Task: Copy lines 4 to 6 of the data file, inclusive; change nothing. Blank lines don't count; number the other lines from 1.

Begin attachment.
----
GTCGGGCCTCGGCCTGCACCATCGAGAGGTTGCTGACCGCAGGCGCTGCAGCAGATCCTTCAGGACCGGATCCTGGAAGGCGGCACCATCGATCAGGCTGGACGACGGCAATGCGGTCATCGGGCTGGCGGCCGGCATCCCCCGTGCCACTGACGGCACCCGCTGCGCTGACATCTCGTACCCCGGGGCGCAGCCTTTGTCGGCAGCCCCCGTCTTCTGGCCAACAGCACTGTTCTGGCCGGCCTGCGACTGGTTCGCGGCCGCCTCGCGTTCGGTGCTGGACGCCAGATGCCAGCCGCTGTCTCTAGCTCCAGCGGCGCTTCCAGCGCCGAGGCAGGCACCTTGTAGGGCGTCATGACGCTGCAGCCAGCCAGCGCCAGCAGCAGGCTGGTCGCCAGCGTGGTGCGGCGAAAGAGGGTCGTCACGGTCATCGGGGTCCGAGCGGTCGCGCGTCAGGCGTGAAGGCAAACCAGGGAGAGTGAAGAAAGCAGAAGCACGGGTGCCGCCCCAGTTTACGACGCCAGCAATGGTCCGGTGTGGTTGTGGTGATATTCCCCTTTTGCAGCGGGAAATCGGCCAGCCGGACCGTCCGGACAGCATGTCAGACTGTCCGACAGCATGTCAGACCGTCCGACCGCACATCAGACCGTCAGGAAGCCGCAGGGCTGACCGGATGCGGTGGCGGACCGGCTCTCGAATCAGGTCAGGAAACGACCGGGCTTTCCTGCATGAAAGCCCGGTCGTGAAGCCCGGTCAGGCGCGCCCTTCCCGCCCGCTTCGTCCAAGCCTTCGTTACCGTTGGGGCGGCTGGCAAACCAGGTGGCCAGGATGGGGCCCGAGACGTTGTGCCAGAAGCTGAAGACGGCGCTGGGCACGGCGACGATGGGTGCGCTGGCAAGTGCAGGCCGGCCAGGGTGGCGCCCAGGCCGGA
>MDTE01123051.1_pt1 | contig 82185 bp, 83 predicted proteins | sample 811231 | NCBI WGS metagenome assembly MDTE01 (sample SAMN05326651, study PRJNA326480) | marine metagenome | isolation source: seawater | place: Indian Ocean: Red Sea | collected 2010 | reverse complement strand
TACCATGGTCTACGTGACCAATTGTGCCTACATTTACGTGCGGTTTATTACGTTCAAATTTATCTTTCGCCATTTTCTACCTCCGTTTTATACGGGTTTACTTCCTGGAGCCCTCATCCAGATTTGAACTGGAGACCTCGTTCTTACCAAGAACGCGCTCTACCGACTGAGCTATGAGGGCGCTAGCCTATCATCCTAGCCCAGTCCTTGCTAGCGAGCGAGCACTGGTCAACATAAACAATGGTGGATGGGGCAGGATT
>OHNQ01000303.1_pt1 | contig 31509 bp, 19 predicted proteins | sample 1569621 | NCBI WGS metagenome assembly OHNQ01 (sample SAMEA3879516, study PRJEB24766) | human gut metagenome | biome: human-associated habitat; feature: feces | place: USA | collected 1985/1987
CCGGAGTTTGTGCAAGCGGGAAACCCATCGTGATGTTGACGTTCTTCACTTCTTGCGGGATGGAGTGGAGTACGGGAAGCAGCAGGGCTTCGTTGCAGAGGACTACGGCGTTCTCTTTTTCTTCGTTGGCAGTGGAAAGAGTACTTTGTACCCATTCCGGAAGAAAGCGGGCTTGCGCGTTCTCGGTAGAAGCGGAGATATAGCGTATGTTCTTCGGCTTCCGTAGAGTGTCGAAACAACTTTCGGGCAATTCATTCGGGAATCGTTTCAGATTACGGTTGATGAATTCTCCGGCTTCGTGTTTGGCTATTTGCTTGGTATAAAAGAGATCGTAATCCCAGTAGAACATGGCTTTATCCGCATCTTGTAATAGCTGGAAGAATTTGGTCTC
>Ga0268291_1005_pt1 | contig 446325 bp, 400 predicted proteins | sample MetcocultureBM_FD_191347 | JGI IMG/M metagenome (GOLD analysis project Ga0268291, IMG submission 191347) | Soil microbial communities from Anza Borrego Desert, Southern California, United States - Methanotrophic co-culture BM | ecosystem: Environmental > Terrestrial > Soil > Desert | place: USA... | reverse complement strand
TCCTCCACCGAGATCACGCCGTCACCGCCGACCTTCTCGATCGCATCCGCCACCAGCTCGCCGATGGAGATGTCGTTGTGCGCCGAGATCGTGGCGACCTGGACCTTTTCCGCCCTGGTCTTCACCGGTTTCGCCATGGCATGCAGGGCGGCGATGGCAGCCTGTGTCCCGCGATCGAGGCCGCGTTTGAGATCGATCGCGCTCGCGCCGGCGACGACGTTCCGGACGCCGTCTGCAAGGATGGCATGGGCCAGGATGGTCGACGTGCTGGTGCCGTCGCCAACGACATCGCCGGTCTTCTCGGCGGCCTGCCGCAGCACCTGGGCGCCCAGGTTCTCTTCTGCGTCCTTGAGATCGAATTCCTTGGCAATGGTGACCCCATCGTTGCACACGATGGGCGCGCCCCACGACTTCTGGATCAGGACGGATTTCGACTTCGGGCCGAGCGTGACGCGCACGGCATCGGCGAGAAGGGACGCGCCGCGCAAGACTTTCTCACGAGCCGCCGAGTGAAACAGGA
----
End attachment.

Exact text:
>OHNQ01000303.1_pt1 | contig 31509 bp, 19 predicted proteins | sample 1569621 | NCBI WGS metagenome assembly OHNQ01 (sample SAMEA3879516, study PRJEB24766) | human gut metagenome | biome: human-associated habitat; feature: feces | place: USA | collected 1985/1987
CCGGAGTTTGTGCAAGCGGGAAACCCATCGTGATGTTGACGTTCTTCACTTCTTGCGGGATGGAGTGGAGTACGGGAAGCAGCAGGGCTTCGTTGCAGAGGACTACGGCGTTCTCTTTTTCTTCGTTGGCAGTGGAAAGAGTACTTTGTACCCATTCCGGAAGAAAGCGGGCTTGCGCGTTCTCGGTAGAAGCGGAGATATAGCGTATGTTCTTCGGCTTCCGTAGAGTGTCGAAACAACTTTCGGGCAATTCATTCGGGAATCGTTTCAGATTACGGTTGATGAATTCTCCGGCTTCGTGTTTGGCTATTTGCTTGGTATAAAAGAGATCGTAATCCCAGTAGAACATGGCTTTATCCGCATCTTGTAATAGCTGGAAGAATTTGGTCTC
>Ga0268291_1005_pt1 | contig 446325 bp, 400 predicted proteins | sample MetcocultureBM_FD_191347 | JGI IMG/M metagenome (GOLD analysis project Ga0268291, IMG submission 191347) | Soil microbial communities from Anza Borrego Desert, Southern California, United States - Methanotrophic co-culture BM | ecosystem: Environmental > Terrestrial > Soil > Desert | place: USA... | reverse complement strand